This is a proceeding wherein the defendant appeals from a judgment of the Supreme Court, Queens County, rendered 25 July 1980, convicting him of rape in the first degree, unlawful imprisonment in the second degree, and criminal possession of a weapon in the fourth degree, upon a jury verdict, and imposing sentence and a judgment of the same court, rendered 12 December 1980, convicting him of endangering the welfare of a child, upon his plea of guilty, and imposing sentence for sex crimes.
The court affirms the judgment.
The complainant left the home of her cousin on 1 January 1979 at approximately 9:15 P.M. While the complainant was walking on Rockaway Boulevard near 142 Street in Queens, she was approached by a man who asked her for directions. She stopped walking and looked at his face as she spoke to him. As she turned away and continued walking, the man put a gun to her neck and forced her to walk a few blocks and enter an abandoned house. Once inside, he led her down into the basement and then, still at gunpoint, into a second-floor bedroom. He ordered her to remove her clothes, put them back on and then remove them again. Eventually, he raped her. He refused to let her leave for about 10 more minutes while he simply stared at her. Finally, he ordered her to leave. The entire incident lasted about two hours.
Thereafter, the complainant ran back to the home of her cousin who called police. She described her attacker to the responding police officer. She unmistakably identified the defendant in a lineup on 19 January 1979.
The defendant, his brother LS and CG testified that on the evening of 1 January 1979 from approximately 7 P.M. to 2:30 A.M., they were all together at CG’s apartment in Brooklyn. The defendant lived in his brother’s house which was six to seven blocks from the scene of the rape.
The trial court charged alibi but did not give an identification charge. The jury convicted the defendant of rape in the first degree, unlawful imprisonment in the second degree, and criminal possession of a weapon in the fourth degree.
It is the defendant’s allegation that the court’s charge on alibi was defective because it urged stricter scrutiny of the alibi testimony than the identification testimony and shifted the burden of proof.
On the other hand, the People argue that the omission of the identification charge was harmless. The People argue that the alibi charge did not shift the burden of proof and that the charge in its entirety imparted the proper rules to the jury concerning its evaluation of the testimony of the complainant and that of the defense witnesses.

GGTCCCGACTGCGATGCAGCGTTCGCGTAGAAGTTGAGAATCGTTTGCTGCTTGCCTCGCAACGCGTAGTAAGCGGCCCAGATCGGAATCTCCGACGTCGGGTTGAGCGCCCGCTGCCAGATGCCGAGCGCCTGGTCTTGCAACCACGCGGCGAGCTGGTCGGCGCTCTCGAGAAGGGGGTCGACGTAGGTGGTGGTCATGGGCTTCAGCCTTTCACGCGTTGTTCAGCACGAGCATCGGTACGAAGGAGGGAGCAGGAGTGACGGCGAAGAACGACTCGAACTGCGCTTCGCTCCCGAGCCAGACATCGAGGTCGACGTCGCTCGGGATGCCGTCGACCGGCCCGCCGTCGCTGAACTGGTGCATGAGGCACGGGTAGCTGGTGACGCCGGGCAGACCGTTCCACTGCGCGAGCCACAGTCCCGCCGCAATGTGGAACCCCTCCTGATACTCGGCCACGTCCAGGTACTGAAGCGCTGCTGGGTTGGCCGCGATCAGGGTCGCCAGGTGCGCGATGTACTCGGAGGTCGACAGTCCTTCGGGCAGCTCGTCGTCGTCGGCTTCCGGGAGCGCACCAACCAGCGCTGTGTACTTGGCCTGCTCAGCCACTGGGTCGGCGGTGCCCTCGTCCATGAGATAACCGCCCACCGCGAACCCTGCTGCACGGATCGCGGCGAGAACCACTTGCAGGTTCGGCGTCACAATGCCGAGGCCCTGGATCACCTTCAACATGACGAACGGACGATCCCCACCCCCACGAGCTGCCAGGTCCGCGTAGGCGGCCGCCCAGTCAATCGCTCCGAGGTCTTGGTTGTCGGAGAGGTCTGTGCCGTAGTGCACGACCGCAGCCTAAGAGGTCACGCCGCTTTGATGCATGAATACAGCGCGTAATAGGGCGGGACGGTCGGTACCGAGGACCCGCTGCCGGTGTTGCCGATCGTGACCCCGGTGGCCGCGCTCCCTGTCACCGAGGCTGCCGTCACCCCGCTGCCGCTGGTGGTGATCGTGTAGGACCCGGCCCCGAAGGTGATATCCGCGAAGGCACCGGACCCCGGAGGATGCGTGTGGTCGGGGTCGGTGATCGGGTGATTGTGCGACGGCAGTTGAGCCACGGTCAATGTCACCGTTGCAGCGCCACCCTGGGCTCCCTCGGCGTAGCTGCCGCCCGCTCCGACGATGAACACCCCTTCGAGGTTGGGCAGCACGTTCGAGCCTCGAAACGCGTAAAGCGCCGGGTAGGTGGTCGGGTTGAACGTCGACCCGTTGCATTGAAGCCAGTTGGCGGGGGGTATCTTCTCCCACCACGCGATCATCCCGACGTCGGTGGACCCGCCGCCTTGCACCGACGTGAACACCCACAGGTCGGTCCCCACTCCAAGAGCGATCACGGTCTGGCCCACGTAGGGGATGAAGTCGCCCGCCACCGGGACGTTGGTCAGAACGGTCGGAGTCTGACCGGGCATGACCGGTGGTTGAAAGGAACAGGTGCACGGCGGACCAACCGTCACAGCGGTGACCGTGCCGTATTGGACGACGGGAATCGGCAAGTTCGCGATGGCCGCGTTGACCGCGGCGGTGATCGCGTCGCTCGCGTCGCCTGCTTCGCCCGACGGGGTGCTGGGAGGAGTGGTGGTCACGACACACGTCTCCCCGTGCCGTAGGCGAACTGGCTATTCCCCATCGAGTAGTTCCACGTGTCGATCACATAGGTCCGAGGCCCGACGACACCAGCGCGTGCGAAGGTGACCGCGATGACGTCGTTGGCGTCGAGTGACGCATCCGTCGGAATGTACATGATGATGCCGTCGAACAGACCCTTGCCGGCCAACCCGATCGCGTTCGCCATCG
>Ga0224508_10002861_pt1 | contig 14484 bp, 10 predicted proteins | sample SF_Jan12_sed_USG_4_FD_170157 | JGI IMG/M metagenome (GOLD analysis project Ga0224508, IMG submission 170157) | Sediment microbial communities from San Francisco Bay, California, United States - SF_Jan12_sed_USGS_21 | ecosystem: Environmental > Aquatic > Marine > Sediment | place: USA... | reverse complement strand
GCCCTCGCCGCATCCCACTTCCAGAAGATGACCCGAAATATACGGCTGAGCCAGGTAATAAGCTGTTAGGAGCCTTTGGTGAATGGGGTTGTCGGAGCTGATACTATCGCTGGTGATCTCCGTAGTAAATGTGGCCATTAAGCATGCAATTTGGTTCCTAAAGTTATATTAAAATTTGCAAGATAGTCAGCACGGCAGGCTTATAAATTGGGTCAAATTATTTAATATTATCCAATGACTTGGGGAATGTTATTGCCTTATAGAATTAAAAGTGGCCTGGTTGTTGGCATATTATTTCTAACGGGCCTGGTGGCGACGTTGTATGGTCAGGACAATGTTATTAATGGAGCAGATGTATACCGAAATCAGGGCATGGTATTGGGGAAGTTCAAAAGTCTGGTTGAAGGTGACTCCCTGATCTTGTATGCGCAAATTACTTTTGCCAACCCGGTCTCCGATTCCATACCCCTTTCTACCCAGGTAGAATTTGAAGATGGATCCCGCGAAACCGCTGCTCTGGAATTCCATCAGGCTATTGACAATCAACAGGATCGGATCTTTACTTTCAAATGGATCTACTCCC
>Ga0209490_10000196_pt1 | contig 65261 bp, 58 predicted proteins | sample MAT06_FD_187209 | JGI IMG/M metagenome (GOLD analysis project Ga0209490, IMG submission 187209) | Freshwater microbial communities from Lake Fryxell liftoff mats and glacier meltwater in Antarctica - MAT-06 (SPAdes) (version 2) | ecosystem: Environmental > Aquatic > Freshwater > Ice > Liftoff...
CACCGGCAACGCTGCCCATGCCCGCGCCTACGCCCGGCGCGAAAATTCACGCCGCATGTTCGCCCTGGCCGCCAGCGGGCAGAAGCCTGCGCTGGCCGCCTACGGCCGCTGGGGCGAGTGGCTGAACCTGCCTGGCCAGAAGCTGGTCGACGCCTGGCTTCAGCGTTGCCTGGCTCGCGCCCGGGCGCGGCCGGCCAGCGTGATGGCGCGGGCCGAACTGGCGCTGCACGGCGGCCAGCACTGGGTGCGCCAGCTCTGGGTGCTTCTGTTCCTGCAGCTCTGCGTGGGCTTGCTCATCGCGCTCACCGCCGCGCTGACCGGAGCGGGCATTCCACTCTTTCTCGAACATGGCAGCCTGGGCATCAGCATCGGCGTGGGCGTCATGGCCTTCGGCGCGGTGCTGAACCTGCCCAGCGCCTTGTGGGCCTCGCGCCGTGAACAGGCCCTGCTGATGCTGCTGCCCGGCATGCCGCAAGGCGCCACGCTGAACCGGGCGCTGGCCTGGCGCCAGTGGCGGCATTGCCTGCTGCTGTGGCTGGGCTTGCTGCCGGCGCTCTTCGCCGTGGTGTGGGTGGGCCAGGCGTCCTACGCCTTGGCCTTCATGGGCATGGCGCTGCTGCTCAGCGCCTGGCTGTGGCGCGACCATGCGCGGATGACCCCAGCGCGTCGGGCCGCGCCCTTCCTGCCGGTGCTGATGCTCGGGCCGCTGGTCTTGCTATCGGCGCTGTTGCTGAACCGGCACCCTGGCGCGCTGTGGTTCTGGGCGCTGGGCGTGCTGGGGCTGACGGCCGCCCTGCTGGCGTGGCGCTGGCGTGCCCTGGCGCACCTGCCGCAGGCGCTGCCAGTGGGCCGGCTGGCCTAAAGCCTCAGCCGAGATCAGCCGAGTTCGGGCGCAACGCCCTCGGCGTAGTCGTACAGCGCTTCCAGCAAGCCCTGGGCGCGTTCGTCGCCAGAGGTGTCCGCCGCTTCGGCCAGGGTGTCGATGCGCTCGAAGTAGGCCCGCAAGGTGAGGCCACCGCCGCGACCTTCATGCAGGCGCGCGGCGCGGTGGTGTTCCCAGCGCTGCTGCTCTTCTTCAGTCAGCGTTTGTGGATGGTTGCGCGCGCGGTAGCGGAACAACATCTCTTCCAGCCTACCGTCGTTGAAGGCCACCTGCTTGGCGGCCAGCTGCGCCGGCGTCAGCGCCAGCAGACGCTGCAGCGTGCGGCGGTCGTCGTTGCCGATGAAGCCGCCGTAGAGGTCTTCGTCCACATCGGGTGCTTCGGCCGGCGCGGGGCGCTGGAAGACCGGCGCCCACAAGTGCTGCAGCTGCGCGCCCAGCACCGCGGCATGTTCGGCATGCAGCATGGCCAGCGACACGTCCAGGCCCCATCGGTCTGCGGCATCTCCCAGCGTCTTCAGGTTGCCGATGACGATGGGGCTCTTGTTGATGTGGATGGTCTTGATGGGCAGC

While the court does not regard the case at bar as close, it finds that the defendant did not object to the charge on the grounds upon which he now requests reversal. Accordingly, his claims are not properly preserved for appellate review under CPL 470.05, subd. 2 and based on the ruling in People v Cadorette. Also, the court sees no reason to reach those issues in the interest of justice.
Here, the court finds that the complainant had an extraordinary opportunity to observe the defendant over an approximately two-hour period. She faced him and looked at his face when he asked for directions. During the walk to the abandoned house, which lasted 15 minutes, she looked at his face numerous times. Although the house had no lights, light entered through the windows enabling her to see his face. She also testified that while inside the house there were periods of time during which the defendant just looked at her while she looked back at him. The detailed description she gave police of her attacker matches the defendant’s physical characteristics as well as his West Indian accent and noticeable body odor. Moreover, she viewed photographs but, since defendant’s picture was not among them, she made no identification. Eighteen days after the incident, she identified defendant in a lineup.
The court has reviewed defendants’ remaining arguments and finds them to be without merit.
With regard to defendant’s second appeal, the record reveals that Criminal Term did not promise the defendant a concurrent sentence in exchange for a guilty plea. Thus, his plea conviction was not inextricably intertwined with the other conviction as ruled in People v Lowrence and should also be affirmed.
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